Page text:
VRE-kapacitet och överskattar VRE-kapacitet.
I fallet med Guinea-Bissau testades oförutsägbarheten i solkraften i kombination med icke-typiska
variationer och detta resulterade i att solceller helt uteslöts i ett optimalt system. Detta illustrerar hur
stor påverkan faktorer så som icke-typiska variationer och oförutsägbara produktion har vid
kraftsystemdesign, särskilt med tanke på den höga solens tillgänglighet i kombination med låga
solcellskostnader. Vidare visar resultaten att när batterier inkluderas som kapacitetsbalansering att
de totala systemkostnaderna kan minska och under vissa förutsättningar kan även andelen solbaserad
produktion ökas.
Förutom att besvara de två huvudfrågorna och genomföra en stabilitetsstudie föreslås i detta
dokument två nya metoder för datareduktion, detta för att ta hänsyn till både typisk och icke-typiska
variationer utan att öka beräkningskostnaderna. Den första metoden kallad ‘incremental year
analysis’ uppskattar antal år i som krävs i ingående data för att nå en optimal design. Den andra
metoden, ’power system performance analysis’, minskar datastorleken till mindre än hälften. Dessa
metoder gör det dessutom möjligt för kraftplanerare att ytterligare sänka datamängdsstorleken när
de inkluderar låga toleransnivåer för underprestation samt hjälper de att identifiera extremt
underpresterande år. Dessa tillvägagångssätt löser dock inte problemen och är tidskrävande.
Metoderna kan dock komplettera det befintliga TMY-tillvägagångssättet genom att inkludera icke-
typisk variabilitet samtidigt som de håller beräkningskostnaderna nere.
Slutsatsen som dras ur denna studie är att icke-typiska variationer påverkar systemets design och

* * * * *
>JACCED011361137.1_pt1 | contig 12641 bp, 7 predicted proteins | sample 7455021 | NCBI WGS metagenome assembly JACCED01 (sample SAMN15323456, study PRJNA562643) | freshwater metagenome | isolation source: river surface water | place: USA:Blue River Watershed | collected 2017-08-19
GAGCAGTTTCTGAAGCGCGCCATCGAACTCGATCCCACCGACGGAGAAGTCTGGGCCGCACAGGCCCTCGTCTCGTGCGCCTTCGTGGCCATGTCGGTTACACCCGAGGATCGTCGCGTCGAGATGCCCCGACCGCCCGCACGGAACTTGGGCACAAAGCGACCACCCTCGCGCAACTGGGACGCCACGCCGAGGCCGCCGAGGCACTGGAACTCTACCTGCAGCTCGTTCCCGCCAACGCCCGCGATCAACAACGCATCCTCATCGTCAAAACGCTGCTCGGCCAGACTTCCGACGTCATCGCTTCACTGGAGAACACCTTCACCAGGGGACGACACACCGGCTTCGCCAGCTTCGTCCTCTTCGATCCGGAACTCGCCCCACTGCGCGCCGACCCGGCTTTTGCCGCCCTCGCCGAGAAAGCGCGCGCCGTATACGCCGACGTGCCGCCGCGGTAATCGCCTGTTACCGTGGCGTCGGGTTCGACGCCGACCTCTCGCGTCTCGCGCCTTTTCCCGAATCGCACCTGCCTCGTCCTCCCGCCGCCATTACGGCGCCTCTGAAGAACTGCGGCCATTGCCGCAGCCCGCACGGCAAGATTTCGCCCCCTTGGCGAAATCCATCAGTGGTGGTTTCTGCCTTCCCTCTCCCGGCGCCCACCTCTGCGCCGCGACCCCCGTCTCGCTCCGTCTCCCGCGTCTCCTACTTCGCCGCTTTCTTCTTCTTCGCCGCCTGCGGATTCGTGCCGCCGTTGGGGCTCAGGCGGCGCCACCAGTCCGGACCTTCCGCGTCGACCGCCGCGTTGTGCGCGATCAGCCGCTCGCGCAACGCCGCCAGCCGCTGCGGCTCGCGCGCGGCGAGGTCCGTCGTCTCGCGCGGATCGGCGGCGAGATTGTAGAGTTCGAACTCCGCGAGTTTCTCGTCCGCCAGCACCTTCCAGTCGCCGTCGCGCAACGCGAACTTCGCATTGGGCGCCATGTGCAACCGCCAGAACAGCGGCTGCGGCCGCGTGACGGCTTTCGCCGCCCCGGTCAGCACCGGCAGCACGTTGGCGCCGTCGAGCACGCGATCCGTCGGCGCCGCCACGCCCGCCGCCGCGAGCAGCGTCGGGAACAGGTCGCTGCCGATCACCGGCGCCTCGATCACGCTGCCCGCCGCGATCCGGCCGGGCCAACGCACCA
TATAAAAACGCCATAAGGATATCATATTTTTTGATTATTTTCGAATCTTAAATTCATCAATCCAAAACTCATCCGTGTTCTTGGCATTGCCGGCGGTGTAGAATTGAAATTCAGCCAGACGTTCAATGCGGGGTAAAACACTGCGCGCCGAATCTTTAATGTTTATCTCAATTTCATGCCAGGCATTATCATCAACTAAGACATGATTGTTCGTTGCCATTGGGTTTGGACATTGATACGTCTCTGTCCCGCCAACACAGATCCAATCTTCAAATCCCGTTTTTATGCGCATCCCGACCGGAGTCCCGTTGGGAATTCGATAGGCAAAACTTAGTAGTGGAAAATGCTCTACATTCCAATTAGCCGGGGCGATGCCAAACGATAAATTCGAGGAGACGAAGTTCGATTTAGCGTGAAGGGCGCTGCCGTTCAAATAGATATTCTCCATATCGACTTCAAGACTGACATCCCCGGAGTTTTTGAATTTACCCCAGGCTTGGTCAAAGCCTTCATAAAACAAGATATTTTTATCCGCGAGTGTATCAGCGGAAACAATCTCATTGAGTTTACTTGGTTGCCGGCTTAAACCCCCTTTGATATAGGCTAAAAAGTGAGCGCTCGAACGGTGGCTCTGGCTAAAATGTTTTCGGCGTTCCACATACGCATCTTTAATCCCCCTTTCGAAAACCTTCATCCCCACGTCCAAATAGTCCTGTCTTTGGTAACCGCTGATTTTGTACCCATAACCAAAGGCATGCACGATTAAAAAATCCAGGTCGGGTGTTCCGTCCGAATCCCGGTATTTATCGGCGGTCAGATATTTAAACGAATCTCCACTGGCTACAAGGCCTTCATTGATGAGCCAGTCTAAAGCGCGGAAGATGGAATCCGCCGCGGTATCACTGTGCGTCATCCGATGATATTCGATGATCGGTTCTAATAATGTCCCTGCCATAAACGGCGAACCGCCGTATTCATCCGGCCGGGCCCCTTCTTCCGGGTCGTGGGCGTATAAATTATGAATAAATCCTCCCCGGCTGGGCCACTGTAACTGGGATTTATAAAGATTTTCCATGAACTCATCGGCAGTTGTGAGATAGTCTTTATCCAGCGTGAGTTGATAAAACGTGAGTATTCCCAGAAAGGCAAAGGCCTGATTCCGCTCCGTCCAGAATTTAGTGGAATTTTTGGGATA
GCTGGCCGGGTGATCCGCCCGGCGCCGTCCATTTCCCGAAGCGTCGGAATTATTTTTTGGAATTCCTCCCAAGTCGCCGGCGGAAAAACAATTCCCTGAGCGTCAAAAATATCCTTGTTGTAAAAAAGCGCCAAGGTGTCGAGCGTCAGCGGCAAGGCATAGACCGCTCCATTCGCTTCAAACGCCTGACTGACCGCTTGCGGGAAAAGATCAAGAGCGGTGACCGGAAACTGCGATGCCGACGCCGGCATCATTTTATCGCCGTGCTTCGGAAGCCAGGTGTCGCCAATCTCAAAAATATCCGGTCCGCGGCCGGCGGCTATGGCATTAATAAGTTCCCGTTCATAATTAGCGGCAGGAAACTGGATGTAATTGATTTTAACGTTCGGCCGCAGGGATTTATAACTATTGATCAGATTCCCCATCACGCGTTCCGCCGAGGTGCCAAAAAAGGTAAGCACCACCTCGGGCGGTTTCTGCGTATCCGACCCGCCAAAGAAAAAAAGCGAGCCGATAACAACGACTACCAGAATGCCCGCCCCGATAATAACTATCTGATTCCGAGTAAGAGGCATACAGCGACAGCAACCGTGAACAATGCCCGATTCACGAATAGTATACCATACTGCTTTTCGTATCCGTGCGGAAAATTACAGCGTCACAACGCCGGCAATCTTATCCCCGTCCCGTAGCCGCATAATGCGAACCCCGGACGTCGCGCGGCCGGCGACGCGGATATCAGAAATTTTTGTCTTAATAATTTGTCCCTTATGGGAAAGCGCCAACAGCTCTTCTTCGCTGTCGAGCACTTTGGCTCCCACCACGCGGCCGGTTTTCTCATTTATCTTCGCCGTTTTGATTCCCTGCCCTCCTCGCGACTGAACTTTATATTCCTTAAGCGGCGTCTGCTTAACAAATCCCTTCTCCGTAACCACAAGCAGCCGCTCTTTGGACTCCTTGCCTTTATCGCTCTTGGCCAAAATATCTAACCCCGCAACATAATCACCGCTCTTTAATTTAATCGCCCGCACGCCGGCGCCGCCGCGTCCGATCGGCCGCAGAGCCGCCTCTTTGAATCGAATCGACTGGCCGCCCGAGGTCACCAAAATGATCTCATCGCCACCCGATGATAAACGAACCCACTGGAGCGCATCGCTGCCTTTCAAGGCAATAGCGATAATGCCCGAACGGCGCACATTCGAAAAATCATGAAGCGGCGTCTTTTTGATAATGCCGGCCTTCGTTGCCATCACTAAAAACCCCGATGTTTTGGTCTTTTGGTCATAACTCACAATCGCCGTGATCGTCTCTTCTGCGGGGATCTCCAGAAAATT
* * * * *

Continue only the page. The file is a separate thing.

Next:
prestanda, och bör därför ingå i de långsiktiga planeringsmetoderna. Vidare visar denna studie att
behovet är stort av nya metoder som kan kringgå behovet av ytterligare ofta kostsamma
beräkningsresurser.
1

1 Introduction
Shifting to higher shares of renewables in the electricity mix comes with several advantages;
renewables mitigate climate change, increase energy access, reduce import dependency, and
decrease the impact of fuel price volatility. IRENA projects renewables to account for 85% of electricity
generation worldwide by 2050 [1]. Currently, several countries, already have renewables shares
exceeding 90% [2]. Especially variable renewable energy (VRE) sources such as solar photovoltaic (PV)
and wind are expected to face extreme expansion, which together will make up 58% of generation by
2050. Solar PV and wind capacity are expected to increase from 223 GW and 411 GW in 2015 to 7,122
and 5,445 GW in 2050. In total 80% of the annually added renewable electricity capacity will be
variable renewable generation technologies, consisting mainly out of solar PV and wind [1]. Hence,
countries will increasingly depend on VRE for their electricity supply.

However, VRE generation technologies also pose a challenge since the (free) fuels they rely on are
inherently variable. Therefore, the availability of wind and solar radiance restricts production. The
consequent variable output i.e. variable capacity factor (CF), requires the electricity system to be able
to adapt i.e. to be flexible [2, 3]. Hence, VRE integration needs to be carefully planned to ensure stable
electricity systems and to avoid unnecessary costs.

Most electricity system plans are developed using power system planning models. These models
provide strategies regarding the addition of new capacity and the dispatch of existing and planned